Delhi MCD election: Why Arvind Kejriwal must not resign. Again
The rising clamour for Arvind Kejriwal's resignation, timed with predictions of the BJP sweeping civic polls in Delhi, appears to be based on a misplaced assessment.
AAP would be well advised not to succumb to the pressure. It should actually be a no-brainer to realise that if he quits again, the ‘bhagoda’ tag will be once again nailed to his head and AAP, unlike 2015, may not get another chance to recover from that setback.
A few noted critics as well as admirers of the AAP chief have been floating this proposal of late. Well-known journalist Pradeep Magazine had broached the subject on Twitter even before the MCD polls and the Rajouri Garden assembly by-poll, suggesting that “maybe” it was time for Kejriwal to give up power.
None other than Kejriwal himself had re-tweeted Magazine's tweet, without any accompanying comment. ‘Retweets do not necessarily indicate endorsement’ but the Delhi Chief Minister does seem to be indicating that he may not be averse to the proposal. Note what he reportedly said at the review meeting held at his house a day after the MCD polls.
“We are the product of a movement. We are not here to enjoy the pleasures of power. We will return to the movement," he said.
His opponents have, of course, already demanded that he should quit.
BJP sought his resignation over the Rajouri Garden results.
Kejriwal's former associate and Swaraj Abhiyan's founder Yogendra Yadav wrote an open letter to the AAP chief, seeking his resignation "if the AAP fails to win 136 (50%) seats" in the MCD polls.
"If you lose within two years of winning 67 assembly seats out of 70, then it is the demand of morality that you resign from the post of chief minister and your government should again seek the confidence of Delhi's voters on the principle of 'recall', which you mentioned two years back at Ramlila Maidan," Yadav wrote.
However, the argument that a party should resign from state government if it fails to win a majority in civic polls defies logic. Firstly, AAP was never in power in MCD so there is no question of it loosing these elections.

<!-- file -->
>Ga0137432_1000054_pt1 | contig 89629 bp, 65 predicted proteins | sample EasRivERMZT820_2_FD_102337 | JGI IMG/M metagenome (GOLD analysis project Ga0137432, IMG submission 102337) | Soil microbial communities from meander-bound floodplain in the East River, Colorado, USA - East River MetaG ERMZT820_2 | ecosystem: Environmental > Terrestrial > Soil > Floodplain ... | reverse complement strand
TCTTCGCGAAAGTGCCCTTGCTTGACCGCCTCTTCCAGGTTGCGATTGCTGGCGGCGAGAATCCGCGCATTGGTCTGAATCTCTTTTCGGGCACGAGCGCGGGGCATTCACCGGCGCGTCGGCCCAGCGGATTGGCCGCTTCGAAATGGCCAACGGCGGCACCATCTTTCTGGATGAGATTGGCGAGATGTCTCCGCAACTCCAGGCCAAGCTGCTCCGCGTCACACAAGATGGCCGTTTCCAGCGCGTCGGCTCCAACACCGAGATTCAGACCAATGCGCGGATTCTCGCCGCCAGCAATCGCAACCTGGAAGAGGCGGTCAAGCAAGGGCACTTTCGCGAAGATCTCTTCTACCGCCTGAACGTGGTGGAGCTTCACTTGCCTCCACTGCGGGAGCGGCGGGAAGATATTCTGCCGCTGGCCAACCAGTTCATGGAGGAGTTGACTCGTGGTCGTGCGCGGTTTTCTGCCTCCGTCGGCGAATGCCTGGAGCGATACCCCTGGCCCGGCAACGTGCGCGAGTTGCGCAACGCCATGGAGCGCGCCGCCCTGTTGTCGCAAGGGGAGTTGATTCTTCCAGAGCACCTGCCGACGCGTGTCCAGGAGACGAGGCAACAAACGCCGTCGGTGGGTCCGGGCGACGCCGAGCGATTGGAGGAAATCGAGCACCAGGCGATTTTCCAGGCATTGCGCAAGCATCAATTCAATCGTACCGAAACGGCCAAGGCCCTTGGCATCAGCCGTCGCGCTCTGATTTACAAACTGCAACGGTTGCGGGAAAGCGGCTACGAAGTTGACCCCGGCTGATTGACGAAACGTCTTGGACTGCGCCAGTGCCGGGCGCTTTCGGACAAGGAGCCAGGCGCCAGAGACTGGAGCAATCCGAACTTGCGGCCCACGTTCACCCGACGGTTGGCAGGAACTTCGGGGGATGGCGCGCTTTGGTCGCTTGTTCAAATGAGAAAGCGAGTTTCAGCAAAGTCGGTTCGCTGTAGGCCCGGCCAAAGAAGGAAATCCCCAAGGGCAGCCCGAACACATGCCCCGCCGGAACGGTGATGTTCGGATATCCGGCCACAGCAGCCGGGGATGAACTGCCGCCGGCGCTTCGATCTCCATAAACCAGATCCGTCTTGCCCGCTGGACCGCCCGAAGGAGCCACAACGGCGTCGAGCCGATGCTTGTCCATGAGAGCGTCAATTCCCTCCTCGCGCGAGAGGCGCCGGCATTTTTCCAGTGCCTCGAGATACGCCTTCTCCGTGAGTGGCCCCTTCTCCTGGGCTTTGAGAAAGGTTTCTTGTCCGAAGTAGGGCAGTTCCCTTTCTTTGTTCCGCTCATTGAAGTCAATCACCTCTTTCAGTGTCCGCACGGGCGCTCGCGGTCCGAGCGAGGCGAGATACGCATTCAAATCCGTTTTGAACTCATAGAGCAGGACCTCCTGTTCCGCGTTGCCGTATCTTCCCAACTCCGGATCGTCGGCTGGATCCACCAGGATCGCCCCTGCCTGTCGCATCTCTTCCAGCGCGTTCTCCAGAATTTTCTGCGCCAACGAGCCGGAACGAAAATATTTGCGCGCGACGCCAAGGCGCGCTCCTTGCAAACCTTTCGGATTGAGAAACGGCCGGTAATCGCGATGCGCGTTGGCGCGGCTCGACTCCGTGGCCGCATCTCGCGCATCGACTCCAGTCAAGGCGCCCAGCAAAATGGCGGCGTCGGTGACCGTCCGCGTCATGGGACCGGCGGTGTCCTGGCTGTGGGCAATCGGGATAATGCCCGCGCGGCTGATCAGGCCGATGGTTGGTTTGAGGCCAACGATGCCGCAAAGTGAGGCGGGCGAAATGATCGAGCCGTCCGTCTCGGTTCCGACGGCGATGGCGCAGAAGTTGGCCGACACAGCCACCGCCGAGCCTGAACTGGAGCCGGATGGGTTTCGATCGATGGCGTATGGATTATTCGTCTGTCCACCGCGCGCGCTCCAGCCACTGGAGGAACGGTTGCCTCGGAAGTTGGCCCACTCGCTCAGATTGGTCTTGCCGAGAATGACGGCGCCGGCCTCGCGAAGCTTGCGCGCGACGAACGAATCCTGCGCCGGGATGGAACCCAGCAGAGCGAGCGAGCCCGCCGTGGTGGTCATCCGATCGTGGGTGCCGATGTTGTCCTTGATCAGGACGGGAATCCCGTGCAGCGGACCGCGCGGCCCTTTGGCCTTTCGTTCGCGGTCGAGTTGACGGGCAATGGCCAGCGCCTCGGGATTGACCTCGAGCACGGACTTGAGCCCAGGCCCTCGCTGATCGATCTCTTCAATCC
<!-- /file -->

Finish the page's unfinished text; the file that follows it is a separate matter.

Secondly, if one level of elections in our three-tier system did indeed amount to a referendum for another level, all of BJP's seven Lok Sabha MPs from Delhi should have resigned in 2015, when AAP swept the Delhi Assembly polls.
Indeed, BJP and Congress simultaneously won both polls twice in the last decade. While BJP won the Delhi civic polls in 2012 and 2007, Congress won the assembly polls in 2008 and 2003. In many other states too, different parties are in power at state level and at urban/rural local-body level.
The ghost of 2014
If Kejriwal quits now, he will be repeating what he has already done once. He and his party resigned from the Delhi government in 2014, ostensibly because the Centre was not allowing them to set up the anti-corruption ombudsman, Lokpal. AAP contested the Lok Sabha polls across the country just a month later and performed miserably. It won only 4 seats in Punjab, zero in Delhi and Kejriwal himself lost a much-publicised battle in Varanasi against Narendra Modi, then BJP's prime ministerial candidate.
In Varanasi, AAP had to face a massive negative campaign focused on maligning him as “bhagoda” (deserter), because he had run away from Delhi.
The ghost of that tag came back to haunt him earlier this year as well, when speculation surfaced that he might be fancying appointing himself as chief minister of Punjab if AAP wins in that state. It will most certainly come back if he quits now and will stick to him like never before. He risks being permanently branded as a weak politician who has no stomach for fights and runs away at the first opportunity available.
Party over power?
Magazine also re-tweeted an opinion piece published on a current affairs website on 24 April, which argues that Kejriwal must quit as Delhi CM after the civic polls, irrespective of the outcome, so that he “can” reinvent AAP and “be a counter to a resurgent BJP”. He has in any case been traveling incessantly for the last several months, personally overseeing outreach efforts of his party in other states and leaving Delhi-governance to Deputy CM Manish Sisodia, his most trusted aide.
Why can't Kejriwal continue doing the same? Building upon the party's base in other states is hugely incumbent upon the work that AAP does in Delhi. None of that will be possible if the party voluntarily rocks its own boat in the national capital. AAP is the only regional party in the country right now that is in power in one state, in opposition in another, has a significant vote share in at least one more and is all set to have about half a dozen MPs as well, soon.
AAP needs to hold on to all it has achieved, consolidate its base and then build up on its achievements, slowly but consistently.
Resign from Delhi, and see how all that unravels.